But a cross-shaped scar I can barely see
The knife in Mother’s hands.

So Mother’s day it comes and goes
No Hallmark pretense, deep red rose
Except blood-red with her actions goes
It drips off Mother’s hands.

The worst of all my mother did
Was evil to a little kid
The mother cat she stoned to death
She told to me with even breath

And no remorse was ever seen
Reality was in between
Her books, her world, that was her life
The rest of us a source of strife.

She told me that I was not real
So how could she think I would feel
But how could she look in my eyes
And not feel anguish at my cries?

And so I give you Mother’s hands
Two evil, base, corrupted hands
And lest her memory forget
I’m still afraid of getting wet.

The bathtub scene makes me see red
With water closing over my head
No little girl should fear to die
Her mother’s fury in her eye!

But both her hands were choking me
And underwater again I’d be
I think she liked her little game
But I will never be the same

I’m still the girl who quakes within
And tries to rip off all her skin
I’m scared of water, scared of the dark
My mother’s vicious, brutal mark.

In self-admiring tones she told
Of self restraint in a story old.
For twice near death she’d beaten me,
And now she wants my sympathy.

I’ve gone along for quite awhile,
Never meant to make you smile
But here and now I make my stand
I really hate my mother’s hands.

They Did Their Best

By Moira Greyland

The cry of our day is to smile as we say
Something pat that sounds like understanding
And those of us left who still cry when bereft
Risk guilt trips upon our heads landing

Something pat that sounds like understanding
So the ones of us left Who still cry when bereft
Risk guilt trips upon our heads landing

For the party line now Is to claim that somehow
Everybody somehow did their best
So the ones who did wrong Goes the new New Age song
Aren’t to blame, we should lay this to rest.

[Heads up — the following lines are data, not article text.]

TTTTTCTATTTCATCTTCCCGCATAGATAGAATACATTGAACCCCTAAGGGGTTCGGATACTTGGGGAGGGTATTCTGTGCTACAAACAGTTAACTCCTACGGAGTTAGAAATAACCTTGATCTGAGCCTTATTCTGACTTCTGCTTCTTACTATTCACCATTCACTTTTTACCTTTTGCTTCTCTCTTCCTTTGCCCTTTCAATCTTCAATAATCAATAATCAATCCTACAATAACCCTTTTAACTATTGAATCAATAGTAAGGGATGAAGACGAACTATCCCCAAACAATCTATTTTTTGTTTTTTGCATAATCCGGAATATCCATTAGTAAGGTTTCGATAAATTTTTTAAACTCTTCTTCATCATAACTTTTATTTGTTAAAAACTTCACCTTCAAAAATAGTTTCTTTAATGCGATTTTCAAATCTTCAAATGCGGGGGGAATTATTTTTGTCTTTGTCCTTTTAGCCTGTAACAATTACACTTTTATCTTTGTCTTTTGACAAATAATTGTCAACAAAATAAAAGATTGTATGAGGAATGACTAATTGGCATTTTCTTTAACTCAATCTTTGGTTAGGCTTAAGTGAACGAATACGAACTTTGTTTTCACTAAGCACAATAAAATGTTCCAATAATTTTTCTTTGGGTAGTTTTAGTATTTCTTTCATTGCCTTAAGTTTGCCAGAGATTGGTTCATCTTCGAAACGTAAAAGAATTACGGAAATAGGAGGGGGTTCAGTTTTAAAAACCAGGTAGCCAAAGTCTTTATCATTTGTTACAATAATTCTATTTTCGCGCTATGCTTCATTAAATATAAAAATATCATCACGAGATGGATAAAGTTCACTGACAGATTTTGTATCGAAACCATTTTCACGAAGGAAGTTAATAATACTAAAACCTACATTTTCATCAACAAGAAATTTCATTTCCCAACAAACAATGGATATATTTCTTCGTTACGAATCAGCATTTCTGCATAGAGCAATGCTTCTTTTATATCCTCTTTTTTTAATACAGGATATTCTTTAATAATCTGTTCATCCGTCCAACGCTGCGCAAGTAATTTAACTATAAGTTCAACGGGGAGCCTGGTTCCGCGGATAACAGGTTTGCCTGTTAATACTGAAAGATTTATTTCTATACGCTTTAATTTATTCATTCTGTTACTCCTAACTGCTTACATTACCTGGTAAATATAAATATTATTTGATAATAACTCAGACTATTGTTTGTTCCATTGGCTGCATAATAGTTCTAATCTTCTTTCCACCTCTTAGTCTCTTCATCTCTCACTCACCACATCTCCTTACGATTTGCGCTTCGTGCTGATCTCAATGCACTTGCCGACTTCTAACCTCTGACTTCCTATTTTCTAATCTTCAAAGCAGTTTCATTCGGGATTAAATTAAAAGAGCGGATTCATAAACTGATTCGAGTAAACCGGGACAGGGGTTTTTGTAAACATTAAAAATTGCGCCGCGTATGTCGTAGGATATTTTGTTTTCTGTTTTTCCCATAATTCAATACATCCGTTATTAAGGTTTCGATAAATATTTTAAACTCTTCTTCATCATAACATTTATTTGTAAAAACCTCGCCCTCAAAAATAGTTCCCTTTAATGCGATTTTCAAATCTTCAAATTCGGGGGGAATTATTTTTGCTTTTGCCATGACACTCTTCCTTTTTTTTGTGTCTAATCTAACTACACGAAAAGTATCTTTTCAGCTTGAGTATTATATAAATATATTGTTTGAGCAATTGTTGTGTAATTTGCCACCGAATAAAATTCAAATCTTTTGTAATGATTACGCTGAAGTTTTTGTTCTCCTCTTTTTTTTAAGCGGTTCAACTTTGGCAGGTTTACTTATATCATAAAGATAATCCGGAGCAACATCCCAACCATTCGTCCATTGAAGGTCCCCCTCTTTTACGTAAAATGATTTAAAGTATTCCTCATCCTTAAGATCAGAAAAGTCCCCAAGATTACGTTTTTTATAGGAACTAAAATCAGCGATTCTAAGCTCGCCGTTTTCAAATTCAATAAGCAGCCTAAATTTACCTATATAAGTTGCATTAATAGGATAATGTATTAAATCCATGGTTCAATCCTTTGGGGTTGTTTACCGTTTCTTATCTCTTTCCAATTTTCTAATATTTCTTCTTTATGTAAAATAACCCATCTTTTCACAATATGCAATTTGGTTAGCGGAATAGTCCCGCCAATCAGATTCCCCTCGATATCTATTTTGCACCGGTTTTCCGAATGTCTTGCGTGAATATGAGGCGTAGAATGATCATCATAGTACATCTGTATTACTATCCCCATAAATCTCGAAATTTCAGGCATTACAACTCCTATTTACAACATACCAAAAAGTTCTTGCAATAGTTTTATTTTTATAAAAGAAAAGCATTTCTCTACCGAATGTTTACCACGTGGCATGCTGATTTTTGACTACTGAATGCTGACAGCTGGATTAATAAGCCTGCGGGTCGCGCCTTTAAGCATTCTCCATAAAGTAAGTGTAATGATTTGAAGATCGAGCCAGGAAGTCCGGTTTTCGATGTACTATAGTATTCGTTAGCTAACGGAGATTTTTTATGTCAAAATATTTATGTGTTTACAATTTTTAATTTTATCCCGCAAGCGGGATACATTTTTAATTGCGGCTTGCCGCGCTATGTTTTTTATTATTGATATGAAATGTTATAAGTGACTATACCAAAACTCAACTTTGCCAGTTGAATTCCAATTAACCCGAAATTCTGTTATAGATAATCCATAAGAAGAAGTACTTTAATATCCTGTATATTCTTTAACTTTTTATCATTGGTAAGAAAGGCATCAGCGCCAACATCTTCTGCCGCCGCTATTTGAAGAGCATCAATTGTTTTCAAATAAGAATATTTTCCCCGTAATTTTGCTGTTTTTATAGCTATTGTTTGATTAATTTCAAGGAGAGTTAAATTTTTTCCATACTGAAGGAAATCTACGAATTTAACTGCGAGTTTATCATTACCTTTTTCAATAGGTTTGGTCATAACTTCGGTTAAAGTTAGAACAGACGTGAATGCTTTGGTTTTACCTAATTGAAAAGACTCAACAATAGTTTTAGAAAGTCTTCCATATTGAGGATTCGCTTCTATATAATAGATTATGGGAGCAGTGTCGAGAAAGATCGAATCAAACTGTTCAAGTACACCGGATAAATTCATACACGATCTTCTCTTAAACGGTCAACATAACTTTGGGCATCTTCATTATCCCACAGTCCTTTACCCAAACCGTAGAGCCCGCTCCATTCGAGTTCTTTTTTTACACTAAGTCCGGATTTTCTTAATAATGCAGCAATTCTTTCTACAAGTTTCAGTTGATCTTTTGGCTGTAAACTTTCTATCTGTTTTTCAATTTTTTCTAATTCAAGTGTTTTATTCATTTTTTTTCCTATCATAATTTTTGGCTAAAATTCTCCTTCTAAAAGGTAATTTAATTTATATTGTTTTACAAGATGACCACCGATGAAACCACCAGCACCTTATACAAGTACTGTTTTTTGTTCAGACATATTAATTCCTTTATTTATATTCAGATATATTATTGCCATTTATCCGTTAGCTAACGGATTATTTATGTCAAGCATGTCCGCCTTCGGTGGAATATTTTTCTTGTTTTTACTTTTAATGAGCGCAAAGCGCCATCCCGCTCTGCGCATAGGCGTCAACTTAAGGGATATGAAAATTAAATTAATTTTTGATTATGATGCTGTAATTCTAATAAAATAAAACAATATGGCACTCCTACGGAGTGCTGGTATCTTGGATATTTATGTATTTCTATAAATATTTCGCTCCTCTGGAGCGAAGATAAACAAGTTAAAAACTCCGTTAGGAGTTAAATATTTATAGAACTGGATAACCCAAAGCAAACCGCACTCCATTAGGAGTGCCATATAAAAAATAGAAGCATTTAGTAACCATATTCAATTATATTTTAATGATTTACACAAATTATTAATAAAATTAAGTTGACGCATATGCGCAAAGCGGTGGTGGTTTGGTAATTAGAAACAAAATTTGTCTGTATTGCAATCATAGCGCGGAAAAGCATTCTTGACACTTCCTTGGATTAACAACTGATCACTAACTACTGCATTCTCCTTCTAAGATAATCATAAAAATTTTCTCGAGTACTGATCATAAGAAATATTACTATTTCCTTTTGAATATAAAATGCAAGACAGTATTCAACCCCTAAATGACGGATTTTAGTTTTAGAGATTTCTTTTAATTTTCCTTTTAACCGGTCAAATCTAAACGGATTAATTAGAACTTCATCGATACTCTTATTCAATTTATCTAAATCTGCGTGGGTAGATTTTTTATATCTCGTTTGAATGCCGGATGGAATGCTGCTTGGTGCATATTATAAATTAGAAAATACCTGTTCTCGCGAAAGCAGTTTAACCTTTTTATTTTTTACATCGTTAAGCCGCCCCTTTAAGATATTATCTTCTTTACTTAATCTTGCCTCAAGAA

But it’s lies, there are villains who are still out there killing
Or else for our courts there’s no need
Our jails are not filled With innocents willed
By a system corrupted with greed.

My mother did her best, yes she really did her best
To drown me for not being her willing lover
My daddy did his best, oh he really did his best
And forced his preteen boyfriends to bend over.

Some people are sick, like to make people suffer
Some people just turn a blind eye
But pretending a monster is ribbons and lace
May condemn a small child to die.

My husband was a cop and much child abuse had stopped
Like the mom who put her baby on the stove
She threw him out of sight but the smell she couldn’t hide
And she didn’t come out smelling like a rose.

Did that mommy do her best? Would you tell that little one
“Forgive her dear, she must have been insane”
Would you tell that to those burns, To that lie will you return
And hurt those shining eyes so full of pain?

A victim does his best, a victim does her best
To love and live and give up grief and malice
But when we had no love, but what came down from Above
It’s surprising we have not become more callous.

And how to learn to cope And not give up all my hope
Is painful far enough without your lies
But if you had seen me then With blood pouring off my skin
Would you have turned a deaf ear to my cries??

And told me “Mommy did her best, yes, she really did her best
So stop crying and stop bleeding and forgive her
To cut you she’s the right, and to throw you out of sight
And not love you till you sexually deliver!!

The Guardian Covers this Story

The Guardian has covered this story here.

Originally published at deirdre.net. You can comment here or there.